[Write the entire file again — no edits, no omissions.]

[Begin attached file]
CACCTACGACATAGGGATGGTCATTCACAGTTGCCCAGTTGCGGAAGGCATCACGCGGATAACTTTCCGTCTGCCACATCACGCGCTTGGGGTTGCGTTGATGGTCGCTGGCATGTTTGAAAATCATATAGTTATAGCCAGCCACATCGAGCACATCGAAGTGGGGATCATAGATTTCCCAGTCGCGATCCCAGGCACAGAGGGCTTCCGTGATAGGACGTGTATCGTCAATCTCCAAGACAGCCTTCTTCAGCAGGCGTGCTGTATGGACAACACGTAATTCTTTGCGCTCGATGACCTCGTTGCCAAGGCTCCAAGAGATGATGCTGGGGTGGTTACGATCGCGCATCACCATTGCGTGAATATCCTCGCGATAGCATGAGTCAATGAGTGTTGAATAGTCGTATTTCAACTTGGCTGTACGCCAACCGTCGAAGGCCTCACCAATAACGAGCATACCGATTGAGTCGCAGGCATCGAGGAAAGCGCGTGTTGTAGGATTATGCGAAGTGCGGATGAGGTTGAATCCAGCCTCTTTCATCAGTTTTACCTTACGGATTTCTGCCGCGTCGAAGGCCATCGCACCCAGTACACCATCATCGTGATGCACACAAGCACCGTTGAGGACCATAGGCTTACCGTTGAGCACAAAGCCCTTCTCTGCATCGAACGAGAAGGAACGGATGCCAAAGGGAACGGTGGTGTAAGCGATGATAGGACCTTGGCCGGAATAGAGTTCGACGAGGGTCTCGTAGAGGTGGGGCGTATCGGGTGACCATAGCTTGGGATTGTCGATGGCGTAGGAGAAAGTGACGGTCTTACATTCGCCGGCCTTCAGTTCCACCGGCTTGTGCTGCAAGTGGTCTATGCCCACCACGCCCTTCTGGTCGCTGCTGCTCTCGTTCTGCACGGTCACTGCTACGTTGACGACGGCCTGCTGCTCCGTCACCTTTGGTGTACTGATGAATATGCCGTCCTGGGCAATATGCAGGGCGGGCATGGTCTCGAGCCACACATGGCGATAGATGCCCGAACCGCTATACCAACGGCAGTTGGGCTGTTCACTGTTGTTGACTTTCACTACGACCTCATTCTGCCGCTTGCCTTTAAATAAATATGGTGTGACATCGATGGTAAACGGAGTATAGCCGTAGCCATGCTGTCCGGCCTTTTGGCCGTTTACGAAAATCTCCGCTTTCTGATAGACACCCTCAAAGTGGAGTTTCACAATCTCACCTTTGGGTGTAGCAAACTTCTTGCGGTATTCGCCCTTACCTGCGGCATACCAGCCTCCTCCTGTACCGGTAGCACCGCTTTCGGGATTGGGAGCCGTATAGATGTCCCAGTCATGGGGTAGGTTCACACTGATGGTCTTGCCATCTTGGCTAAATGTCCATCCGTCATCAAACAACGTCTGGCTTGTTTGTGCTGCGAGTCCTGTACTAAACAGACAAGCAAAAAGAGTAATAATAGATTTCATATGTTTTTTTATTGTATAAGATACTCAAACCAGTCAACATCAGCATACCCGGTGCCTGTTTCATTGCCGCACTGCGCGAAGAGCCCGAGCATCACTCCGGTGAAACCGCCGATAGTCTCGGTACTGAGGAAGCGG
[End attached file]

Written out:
CACCTACGACATAGGGATGGTCATTCACAGTTGCCCAGTTGCGGAAGGCATCACGCGGATAACTTTCCGTCTGCCACATCACGCGCTTGGGGTTGCGTTGATGGTCGCTGGCATGTTTGAAAATCATATAGTTATAGCCAGCCACATCGAGCACATCGAAGTGGGGATCATAGATTTCCCAGTCGCGATCCCAGGCACAGAGGGCTTCCGTGATAGGACGTGTATCGTCAATCTCCAAGACAGCCTTCTTCAGCAGGCGTGCTGTATGGACAACACGTAATTCTTTGCGCTCGATGACCTCGTTGCCAAGGCTCCAAGAGATGATGCTGGGGTGGTTACGATCGCGCATCACCATTGCGTGAATATCCTCGCGATAGCATGAGTCAATGAGTGTTGAATAGTCGTATTTCAACTTGGCTGTACGCCAACCGTCGAAGGCCTCACCAATAACGAGCATACCGATTGAGTCGCAGGCATCGAGGAAAGCGCGTGTTGTAGGATTATGCGAAGTGCGGATGAGGTTGAATCCAGCCTCTTTCATCAGTTTTACCTTACGGATTTCTGCCGCGTCGAAGGCCATCGCACCCAGTACACCATCATCGTGATGCACACAAGCACCGTTGAGGACCATAGGCTTACCGTTGAGCACAAAGCCCTTCTCTGCATCGAACGAGAAGGAACGGATGCCAAAGGGAACGGTGGTGTAAGCGATGATAGGACCTTGGCCGGAATAGAGTTCGACGAGGGTCTCGTAGAGGTGGGGCGTATCGGGTGACCATAGCTTGGGATTGTCGATGGCGTAGGAGAAAGTGACGGTCTTACATTCGCCGGCCTTCAGTTCCACCGGCTTGTGCTGCAAGTGGTCTATGCCCACCACGCCCTTCTGGTCGCTGCTGCTCTCGTTCTGCACGGTCACTGCTACGTTGACGACGGCCTGCTGCTCCGTCACCTTTGGTGTACTGATGAATATGCCGTCCTGGGCAATATGCAGGGCGGGCATGGTCTCGAGCCACACATGGCGATAGATGCCCGAACCGCTATACCAACGGCAGTTGGGCTGTTCACTGTTGTTGACTTTCACTACGACCTCATTCTGCCGCTTGCCTTTAAATAAATATGGTGTGACATCGATGGTAAACGGAGTATAGCCGTAGCCATGCTGTCCGGCCTTTTGGCCGTTTACGAAAATCTCCGCTTTCTGATAGACACCCTCAAAGTGGAGTTTCACAATCTCACCTTTGGGTGTAGCAAACTTCTTGCGGTATTCGCCCTTACCTGCGGCATACCAGCCTCCTCCTGTACCGGTAGCACCGCTTTCGGGATTGGGAGCCGTATAGATGTCCCAGTCATGGGGTAGGTTCACACTGATGGTCTTGCCATCTTGGCTAAATGTCCATCCGTCATCAAACAACGTCTGGCTTGTTTGTGCTGCGAGTCCTGTACTAAACAGACAAGCAAAAAGAGTAATAATAGATTTCATATGTTTTTTTATTGTATAAGATACTCAAACCAGTCAACATCAGCATACCCGGTGCCTGTTTCATTGCCGCACTGCGCGAAGAGCCCGAGCATCACTCCGGTGAAACCGCCGATAGTCTCGGTACTGAGGAAGCGG